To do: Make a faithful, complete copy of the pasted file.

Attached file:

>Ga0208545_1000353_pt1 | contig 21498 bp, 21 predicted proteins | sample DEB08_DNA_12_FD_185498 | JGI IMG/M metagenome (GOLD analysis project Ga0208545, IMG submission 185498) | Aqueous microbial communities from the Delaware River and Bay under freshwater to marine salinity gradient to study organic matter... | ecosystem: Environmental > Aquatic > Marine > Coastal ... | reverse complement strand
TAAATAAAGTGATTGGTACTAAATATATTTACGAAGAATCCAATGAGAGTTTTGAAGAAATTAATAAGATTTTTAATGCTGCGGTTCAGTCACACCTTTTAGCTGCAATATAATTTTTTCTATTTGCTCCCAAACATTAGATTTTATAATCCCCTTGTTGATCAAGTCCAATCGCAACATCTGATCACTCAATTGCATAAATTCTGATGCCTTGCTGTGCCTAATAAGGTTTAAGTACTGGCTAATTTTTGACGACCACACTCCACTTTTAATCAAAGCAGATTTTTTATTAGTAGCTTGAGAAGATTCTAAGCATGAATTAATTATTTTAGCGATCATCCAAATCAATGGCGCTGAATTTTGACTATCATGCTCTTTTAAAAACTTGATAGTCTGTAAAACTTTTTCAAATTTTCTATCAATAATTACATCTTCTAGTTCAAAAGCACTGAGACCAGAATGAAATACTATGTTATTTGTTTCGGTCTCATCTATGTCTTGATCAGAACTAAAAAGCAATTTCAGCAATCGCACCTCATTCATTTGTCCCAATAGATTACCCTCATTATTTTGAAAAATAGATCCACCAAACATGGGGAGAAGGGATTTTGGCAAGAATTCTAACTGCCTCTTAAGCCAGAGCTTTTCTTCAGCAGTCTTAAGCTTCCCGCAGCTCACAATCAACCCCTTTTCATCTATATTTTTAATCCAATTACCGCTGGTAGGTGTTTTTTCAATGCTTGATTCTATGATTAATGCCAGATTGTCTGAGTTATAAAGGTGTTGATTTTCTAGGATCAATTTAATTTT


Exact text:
>Ga0208545_1000353_pt1 | contig 21498 bp, 21 predicted proteins | sample DEB08_DNA_12_FD_185498 | JGI IMG/M metagenome (GOLD analysis project Ga0208545, IMG submission 185498) | Aqueous microbial communities from the Delaware River and Bay under freshwater to marine salinity gradient to study organic matter... | ecosystem: Environmental > Aquatic > Marine > Coastal ... | reverse complement strand
TAAATAAAGTGATTGGTACTAAATATATTTACGAAGAATCCAATGAGAGTTTTGAAGAAATTAATAAGATTTTTAATGCTGCGGTTCAGTCACACCTTTTAGCTGCAATATAATTTTTTCTATTTGCTCCCAAACATTAGATTTTATAATCCCCTTGTTGATCAAGTCCAATCGCAACATCTGATCACTCAATTGCATAAATTCTGATGCCTTGCTGTGCCTAATAAGGTTTAAGTACTGGCTAATTTTTGACGACCACACTCCACTTTTAATCAAAGCAGATTTTTTATTAGTAGCTTGAGAAGATTCTAAGCATGAATTAATTATTTTAGCGATCATCCAAATCAATGGCGCTGAATTTTGACTATCATGCTCTTTTAAAAACTTGATAGTCTGTAAAACTTTTTCAAATTTTCTATCAATAATTACATCTTCTAGTTCAAAAGCACTGAGACCAGAATGAAATACTATGTTATTTGTTTCGGTCTCATCTATGTCTTGATCAGAACTAAAAAGCAATTTCAGCAATCGCACCTCATTCATTTGTCCCAATAGATTACCCTCATTATTTTGAAAAATAGATCCACCAAACATGGGGAGAAGGGATTTTGGCAAGAATTCTAACTGCCTCTTAAGCCAGAGCTTTTCTTCAGCAGTCTTAAGCTTCCCGCAGCTCACAATCAACCCCTTTTCATCTATATTTTTAATCCAATTACCGCTGGTAGGTGTTTTTTCAATGCTTGATTCTATGATTAATGCCAGATTGTCTGAGTTATAAAGGTGTTGATTTTCTAGGATCAATTTAATTTT